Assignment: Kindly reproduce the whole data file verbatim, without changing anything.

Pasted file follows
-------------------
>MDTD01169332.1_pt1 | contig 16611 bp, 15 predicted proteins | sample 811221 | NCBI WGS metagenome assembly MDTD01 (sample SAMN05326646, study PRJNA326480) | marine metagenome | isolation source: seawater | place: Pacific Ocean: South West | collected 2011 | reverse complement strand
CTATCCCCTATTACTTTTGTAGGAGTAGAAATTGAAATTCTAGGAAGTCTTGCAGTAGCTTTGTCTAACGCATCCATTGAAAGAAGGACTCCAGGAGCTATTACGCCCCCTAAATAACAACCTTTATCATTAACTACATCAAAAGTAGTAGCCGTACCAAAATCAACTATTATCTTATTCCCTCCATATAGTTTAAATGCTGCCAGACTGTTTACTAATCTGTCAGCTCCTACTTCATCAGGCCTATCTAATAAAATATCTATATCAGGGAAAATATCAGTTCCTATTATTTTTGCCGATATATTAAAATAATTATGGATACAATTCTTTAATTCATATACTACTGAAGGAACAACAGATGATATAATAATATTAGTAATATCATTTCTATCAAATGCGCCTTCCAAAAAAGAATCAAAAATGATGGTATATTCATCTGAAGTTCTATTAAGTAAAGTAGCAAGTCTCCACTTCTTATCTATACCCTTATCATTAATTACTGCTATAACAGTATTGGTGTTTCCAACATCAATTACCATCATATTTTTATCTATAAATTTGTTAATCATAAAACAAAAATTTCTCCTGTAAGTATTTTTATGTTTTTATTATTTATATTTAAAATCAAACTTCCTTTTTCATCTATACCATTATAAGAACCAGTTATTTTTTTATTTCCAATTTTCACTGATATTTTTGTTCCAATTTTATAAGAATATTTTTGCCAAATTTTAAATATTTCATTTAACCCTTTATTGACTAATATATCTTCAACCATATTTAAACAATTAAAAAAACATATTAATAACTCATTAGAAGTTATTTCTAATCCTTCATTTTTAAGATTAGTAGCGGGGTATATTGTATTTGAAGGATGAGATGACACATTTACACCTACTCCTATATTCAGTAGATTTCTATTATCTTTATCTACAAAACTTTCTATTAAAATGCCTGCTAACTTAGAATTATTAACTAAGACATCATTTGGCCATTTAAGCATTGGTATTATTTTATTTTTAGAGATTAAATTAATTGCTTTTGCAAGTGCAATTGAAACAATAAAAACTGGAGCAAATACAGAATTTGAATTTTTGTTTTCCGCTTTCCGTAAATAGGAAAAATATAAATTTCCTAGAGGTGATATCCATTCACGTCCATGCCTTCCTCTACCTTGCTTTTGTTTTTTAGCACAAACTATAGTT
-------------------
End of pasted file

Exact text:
>MDTD01169332.1_pt1 | contig 16611 bp, 15 predicted proteins | sample 811221 | NCBI WGS metagenome assembly MDTD01 (sample SAMN05326646, study PRJNA326480) | marine metagenome | isolation source: seawater | place: Pacific Ocean: South West | collected 2011 | reverse complement strand
CTATCCCCTATTACTTTTGTAGGAGTAGAAATTGAAATTCTAGGAAGTCTTGCAGTAGCTTTGTCTAACGCATCCATTGAAAGAAGGACTCCAGGAGCTATTACGCCCCCTAAATAACAACCTTTATCATTAACTACATCAAAAGTAGTAGCCGTACCAAAATCAACTATTATCTTATTCCCTCCATATAGTTTAAATGCTGCCAGACTGTTTACTAATCTGTCAGCTCCTACTTCATCAGGCCTATCTAATAAAATATCTATATCAGGGAAAATATCAGTTCCTATTATTTTTGCCGATATATTAAAATAATTATGGATACAATTCTTTAATTCATATACTACTGAAGGAACAACAGATGATATAATAATATTAGTAATATCATTTCTATCAAATGCGCCTTCCAAAAAAGAATCAAAAATGATGGTATATTCATCTGAAGTTCTATTAAGTAAAGTAGCAAGTCTCCACTTCTTATCTATACCCTTATCATTAATTACTGCTATAACAGTATTGGTGTTTCCAACATCAATTACCATCATATTTTTATCTATAAATTTGTTAATCATAAAACAAAAATTTCTCCTGTAAGTATTTTTATGTTTTTATTATTTATATTTAAAATCAAACTTCCTTTTTCATCTATACCATTATAAGAACCAGTTATTTTTTTATTTCCAATTTTCACTGATATTTTTGTTCCAATTTTATAAGAATATTTTTGCCAAATTTTAAATATTTCATTTAACCCTTTATTGACTAATATATCTTCAACCATATTTAAACAATTAAAAAAACATATTAATAACTCATTAGAAGTTATTTCTAATCCTTCATTTTTAAGATTAGTAGCGGGGTATATTGTATTTGAAGGATGAGATGACACATTTACACCTACTCCTATATTCAGTAGATTTCTATTATCTTTATCTACAAAACTTTCTATTAAAATGCCTGCTAACTTAGAATTATTAACTAAGACATCATTTGGCCATTTAAGCATTGGTATTATTTTATTTTTAGAGATTAAATTAATTGCTTTTGCAAGTGCAATTGAAACAATAAAAACTGGAGCAAATACAGAATTTGAATTTTTGTTTTCCGCTTTCCGTAAATAGGAAAAATATAAATTTCCTAGAGGTGATATCCATTCACGTCCATGCCTTCCTCTACCTTGCTTTTGTTTTTTAGCACAAACTATAGTT